Looking at Spain as a whole, a study by Deloitte shows that people are spending about 600 euros at Christmas, which is more than ever before and higher than anywhere else in Europe apart from the UK. Although the British spend more overall, more of their money goes on gifts and less on entertainment and travel. In Spain, it is the other way round.
In the leisure sector, the bars and restaurants of Malaga are expected to do best out of the festive season. Although different studies are carried out at this time of year, the most detailed one shows that 30 per cent of clients plan to spend more on lunches and dinners this year. According to El Tenedor, the average spend is between 25 and 35 euros. Specifically, the report shows that consumers are prepared to spend up to 45 euros, which is ten per cent more than last year. It also shows that group bookings are double those during the rest of the year and have increased by 20 per cent compared with the same time last year. About 87 per cent of restaurants are expecting more group bookings during this Christmas period.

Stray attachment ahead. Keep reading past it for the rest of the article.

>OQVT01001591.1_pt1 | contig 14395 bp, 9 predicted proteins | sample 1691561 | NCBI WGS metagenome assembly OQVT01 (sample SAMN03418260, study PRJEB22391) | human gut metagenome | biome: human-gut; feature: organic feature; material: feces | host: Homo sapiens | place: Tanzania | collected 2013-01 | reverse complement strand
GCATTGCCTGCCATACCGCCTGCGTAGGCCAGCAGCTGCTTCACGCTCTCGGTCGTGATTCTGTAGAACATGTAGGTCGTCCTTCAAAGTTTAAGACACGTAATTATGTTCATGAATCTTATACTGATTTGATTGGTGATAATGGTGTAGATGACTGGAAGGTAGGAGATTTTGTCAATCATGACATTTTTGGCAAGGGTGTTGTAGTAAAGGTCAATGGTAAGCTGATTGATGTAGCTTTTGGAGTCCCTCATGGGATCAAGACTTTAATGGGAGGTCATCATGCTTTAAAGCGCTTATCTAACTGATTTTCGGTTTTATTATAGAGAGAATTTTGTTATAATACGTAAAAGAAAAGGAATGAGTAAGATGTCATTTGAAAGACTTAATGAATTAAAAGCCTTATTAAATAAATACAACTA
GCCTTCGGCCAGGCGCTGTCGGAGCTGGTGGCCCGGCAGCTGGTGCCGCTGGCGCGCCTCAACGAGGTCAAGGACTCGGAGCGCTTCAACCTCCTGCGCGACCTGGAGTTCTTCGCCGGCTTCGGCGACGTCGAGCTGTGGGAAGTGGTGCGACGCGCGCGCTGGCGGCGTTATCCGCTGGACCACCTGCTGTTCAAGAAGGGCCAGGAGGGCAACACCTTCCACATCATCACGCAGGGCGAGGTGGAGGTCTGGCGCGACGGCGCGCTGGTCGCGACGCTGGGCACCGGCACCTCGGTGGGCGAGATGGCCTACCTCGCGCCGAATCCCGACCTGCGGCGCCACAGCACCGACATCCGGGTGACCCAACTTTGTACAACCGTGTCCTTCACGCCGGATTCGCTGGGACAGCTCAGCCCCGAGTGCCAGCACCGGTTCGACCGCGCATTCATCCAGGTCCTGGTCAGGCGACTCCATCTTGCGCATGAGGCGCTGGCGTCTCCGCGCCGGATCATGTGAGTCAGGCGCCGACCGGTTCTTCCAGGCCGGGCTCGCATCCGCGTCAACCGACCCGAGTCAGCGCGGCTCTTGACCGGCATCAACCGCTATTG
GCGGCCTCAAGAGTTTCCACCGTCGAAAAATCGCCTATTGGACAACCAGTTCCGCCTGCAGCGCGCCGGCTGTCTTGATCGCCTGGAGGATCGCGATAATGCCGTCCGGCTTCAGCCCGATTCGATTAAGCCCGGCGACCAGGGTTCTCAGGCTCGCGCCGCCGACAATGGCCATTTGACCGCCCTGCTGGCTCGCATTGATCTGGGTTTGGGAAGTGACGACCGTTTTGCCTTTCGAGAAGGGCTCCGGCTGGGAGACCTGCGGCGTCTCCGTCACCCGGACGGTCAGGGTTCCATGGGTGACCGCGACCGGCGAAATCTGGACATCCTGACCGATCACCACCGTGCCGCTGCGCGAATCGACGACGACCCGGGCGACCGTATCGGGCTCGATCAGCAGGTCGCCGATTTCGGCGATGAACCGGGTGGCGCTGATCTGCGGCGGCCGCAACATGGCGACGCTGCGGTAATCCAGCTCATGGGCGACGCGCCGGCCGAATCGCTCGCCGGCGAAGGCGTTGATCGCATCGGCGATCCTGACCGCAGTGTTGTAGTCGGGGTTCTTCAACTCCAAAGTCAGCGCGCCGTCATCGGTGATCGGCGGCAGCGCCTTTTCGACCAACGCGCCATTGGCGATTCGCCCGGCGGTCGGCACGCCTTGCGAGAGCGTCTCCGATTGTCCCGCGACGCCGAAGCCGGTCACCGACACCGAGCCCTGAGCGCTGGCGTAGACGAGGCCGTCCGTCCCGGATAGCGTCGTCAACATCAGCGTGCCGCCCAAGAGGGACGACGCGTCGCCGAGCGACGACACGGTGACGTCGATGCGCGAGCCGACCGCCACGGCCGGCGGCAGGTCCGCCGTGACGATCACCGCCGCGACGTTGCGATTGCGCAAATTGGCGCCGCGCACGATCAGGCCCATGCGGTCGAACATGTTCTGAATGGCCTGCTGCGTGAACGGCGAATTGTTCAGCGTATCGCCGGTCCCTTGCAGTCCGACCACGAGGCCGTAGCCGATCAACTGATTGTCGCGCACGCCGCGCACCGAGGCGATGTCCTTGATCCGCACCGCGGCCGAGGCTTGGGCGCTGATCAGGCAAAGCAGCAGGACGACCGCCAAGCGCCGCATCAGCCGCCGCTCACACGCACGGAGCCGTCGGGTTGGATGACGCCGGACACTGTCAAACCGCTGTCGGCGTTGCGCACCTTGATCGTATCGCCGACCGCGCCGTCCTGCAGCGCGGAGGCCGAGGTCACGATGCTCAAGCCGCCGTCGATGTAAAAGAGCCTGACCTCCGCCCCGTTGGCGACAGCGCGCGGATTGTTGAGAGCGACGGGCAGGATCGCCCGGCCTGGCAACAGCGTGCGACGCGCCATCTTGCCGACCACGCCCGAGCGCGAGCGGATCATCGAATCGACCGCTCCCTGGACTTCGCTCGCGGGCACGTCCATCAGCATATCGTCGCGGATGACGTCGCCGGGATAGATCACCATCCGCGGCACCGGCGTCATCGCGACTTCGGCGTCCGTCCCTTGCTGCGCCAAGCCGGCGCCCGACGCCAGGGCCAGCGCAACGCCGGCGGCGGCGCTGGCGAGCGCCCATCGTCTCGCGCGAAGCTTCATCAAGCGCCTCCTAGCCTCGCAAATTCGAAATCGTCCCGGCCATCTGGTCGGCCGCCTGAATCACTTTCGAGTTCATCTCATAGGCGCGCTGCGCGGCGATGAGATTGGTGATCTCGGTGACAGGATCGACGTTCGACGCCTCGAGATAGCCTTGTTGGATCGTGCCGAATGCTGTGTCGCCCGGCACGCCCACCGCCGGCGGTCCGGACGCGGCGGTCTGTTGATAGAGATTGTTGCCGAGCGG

For business owners in the city, Christmas begins in earnest this weekend. The public holidays earlier this month were also very busy, but bar and restaurant staff are expecting to be rushed off their feet over the next two weekends.
The president of the Málaga Hostelería association, Javier Frutos, says Christmas is one of the three busiest times of year for this sector, together with the week of the annual fair and Easter. "What happens is that this celebration is longer than the others and people spend more," he explains.
Although no specific figures can be predicted, turnover is expected to increase by at least one per cent this year. "Not just because of people attending company dinners, but also those who come to the city centre to see the lights and nativity scenes and have something to eat and drink while they're here," says Javier.